- Edited by Derek J. Oddy, University of Westminster, UK, Peter J. Atkins, Durham University, UK and Virginie Amilien, National Institute for Consumer Research, Oslo, Norway
Twentieth century Europe went through a dramatic transition from low income populations experiencing hunger and nutritionally inadequate diets, to the recent era of over-consumption and growing numbers of overweight and obese people. By examining the trends in food history from case studies across Europe, this book offers a historical context to explain how and why this transition has occurred and what we can learn in order to try and address the vitally important issues arising from obesity in contemporary Europe.
Contents: Preface; Introduction, Derek J. Oddy and Peter J. Atkins; Part 1 Trends in Food Consumption and Consumer Choice: Century of hunger, century of plenty: how abundance arrived in Alpine valleys, Josef Nussbaumer and Andreas Exenberger; From Soviet cuisine to Kremlin diet: changes in consumption and lifestyle in 20th-century Russia, Tatiana Voronina; Slovene food consumption in the 20th century – from self-sufficiency to mass consumerism, Maja Godina Golija; The stop-go era: restoring food choice in Britain after World War II, Derek J. Oddy. Part 2 Industrial and Commercial Influences on Food Consumption: How food products gained an individual 'face': trademarks as a medium of advertising in the growing modern market economy in Germany, Hans Jürgen Teuteberg; Labelling standard information and food consumption in historical perspective: an overview of state regulation in Spain 1931–1975, Gloria Sanz Lafuente; Food labelling for health in the light of Norwegian nutrition policy, Gun Roos; Sugar production and consumption in France in the 20th century, Alain Drouard; Controlling fat and sugar in the Norwegian welfare state, Unni Kjærnes and Runar Døving. Part 3 Social and Medical Influences: Diet, body types, inequality and gender: discourses on 'proper nutrition' in German magazines and newspapers (c.1930–2000), Jürgen Schmidt; Food consumption and risk of obesity: the medical discourse in France 1850–1930, Julia Csergo; Slimming through the Depression: obesity and reducing in interwar Britain, Ina Zweiniger-Bargielowska; Socialism and the overweight nation: questions of ideology, science and obesity in Czechoslovakia, 1950–70, Martin Franc; Separated, but sharing a health problem: obesity in East and West Germany, 1945–1989, Ulrike Thoms; Conclusion, Derek J. Oddy and Peter J. Atkins; Index.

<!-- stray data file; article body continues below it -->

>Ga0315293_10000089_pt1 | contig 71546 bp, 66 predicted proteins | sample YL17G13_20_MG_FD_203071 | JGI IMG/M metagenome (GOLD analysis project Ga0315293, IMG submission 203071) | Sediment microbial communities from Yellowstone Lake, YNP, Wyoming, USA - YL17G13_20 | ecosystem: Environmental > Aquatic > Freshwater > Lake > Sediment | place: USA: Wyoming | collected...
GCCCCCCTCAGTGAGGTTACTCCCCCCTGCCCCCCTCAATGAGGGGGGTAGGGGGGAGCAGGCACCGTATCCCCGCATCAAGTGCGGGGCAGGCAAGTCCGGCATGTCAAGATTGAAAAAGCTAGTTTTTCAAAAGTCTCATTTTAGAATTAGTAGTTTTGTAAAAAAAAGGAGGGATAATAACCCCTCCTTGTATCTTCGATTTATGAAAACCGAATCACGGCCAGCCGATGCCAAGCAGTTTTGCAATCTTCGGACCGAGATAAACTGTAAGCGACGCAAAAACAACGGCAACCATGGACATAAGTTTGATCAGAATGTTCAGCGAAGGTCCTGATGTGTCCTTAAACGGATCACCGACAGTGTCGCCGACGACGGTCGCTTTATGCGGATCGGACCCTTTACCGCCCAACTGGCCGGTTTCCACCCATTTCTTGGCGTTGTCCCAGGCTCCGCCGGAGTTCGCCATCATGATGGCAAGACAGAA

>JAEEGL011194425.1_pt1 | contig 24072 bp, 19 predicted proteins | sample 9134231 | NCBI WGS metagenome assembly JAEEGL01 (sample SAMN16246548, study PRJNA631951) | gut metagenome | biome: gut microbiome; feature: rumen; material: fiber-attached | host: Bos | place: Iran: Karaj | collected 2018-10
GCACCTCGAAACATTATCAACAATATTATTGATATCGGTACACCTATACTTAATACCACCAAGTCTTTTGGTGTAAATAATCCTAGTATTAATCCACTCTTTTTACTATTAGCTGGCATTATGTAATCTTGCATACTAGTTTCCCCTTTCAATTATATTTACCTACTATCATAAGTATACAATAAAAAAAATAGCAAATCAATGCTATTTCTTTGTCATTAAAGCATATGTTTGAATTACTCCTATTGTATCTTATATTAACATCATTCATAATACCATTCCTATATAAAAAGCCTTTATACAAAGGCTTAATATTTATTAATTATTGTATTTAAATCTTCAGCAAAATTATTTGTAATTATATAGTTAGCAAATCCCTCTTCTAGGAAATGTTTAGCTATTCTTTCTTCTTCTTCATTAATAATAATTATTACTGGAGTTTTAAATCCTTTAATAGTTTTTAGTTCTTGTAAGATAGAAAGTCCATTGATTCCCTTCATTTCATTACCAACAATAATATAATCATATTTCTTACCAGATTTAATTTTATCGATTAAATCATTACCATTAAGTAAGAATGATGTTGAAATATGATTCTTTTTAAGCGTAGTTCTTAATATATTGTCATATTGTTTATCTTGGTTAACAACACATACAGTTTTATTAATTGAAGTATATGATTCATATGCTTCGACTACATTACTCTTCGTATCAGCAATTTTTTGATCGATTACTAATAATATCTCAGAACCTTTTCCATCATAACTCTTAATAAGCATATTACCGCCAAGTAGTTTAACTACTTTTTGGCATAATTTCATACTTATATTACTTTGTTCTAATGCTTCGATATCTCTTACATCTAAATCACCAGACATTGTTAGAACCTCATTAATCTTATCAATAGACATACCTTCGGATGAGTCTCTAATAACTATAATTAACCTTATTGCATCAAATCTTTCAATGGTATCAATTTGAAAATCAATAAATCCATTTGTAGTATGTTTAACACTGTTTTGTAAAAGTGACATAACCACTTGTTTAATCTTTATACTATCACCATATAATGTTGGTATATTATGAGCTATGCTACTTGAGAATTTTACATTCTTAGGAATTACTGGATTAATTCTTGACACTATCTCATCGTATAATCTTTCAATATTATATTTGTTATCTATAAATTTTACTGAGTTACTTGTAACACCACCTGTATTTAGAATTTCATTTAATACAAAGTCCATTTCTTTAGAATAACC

About the Editor: Professor Derek J. Oddy is Professor Emeritus at the University of Westminster, UK. Professor Peter J. Atkins is Professor of Geography at Durham University, UK. Dr Virginie Amilien is a Senior Researcher at the National Institute for Consumer Research (SIFO) in Oslo, Norway
Reviews: 'This pioneering book deals with one of the biggest revolutions in humankind: the transition from under-nourishment to abundance which occurred in Europe during the twentieth century. The book tackles social, spatial and temporal disparities in nine European countries, addressing such diverse issues as social policy, agribusiness, and people’s dreams and fears.'
Peter Scholliers, Vrije University Brussels, Belgium
'This edited volume with studies from 9 countries is a first attempt to analyse the food history of obesity in Europe, the long way to affluence. The book goes beyond the generalities and provides insight into the historical processes and trends of obesity in Europe.'
Adel P. den Hartog, Wageningen University, The Netherlands
'…a fascinating insight into the changing patterns of food consumption and perceptions of the body in 20th century Europe…a necessary contribution to the diverse history of Europe.'
Anthropology of Food
'The book is divided into three parts: food consumption and consumer choice; industrial and commercial influences on food consumption; and social and medical influences. The chapters are crammed with information and case studies.'
'…a useful volume for anyone interested in the history of obesity, or European food history in the twentieth century.'
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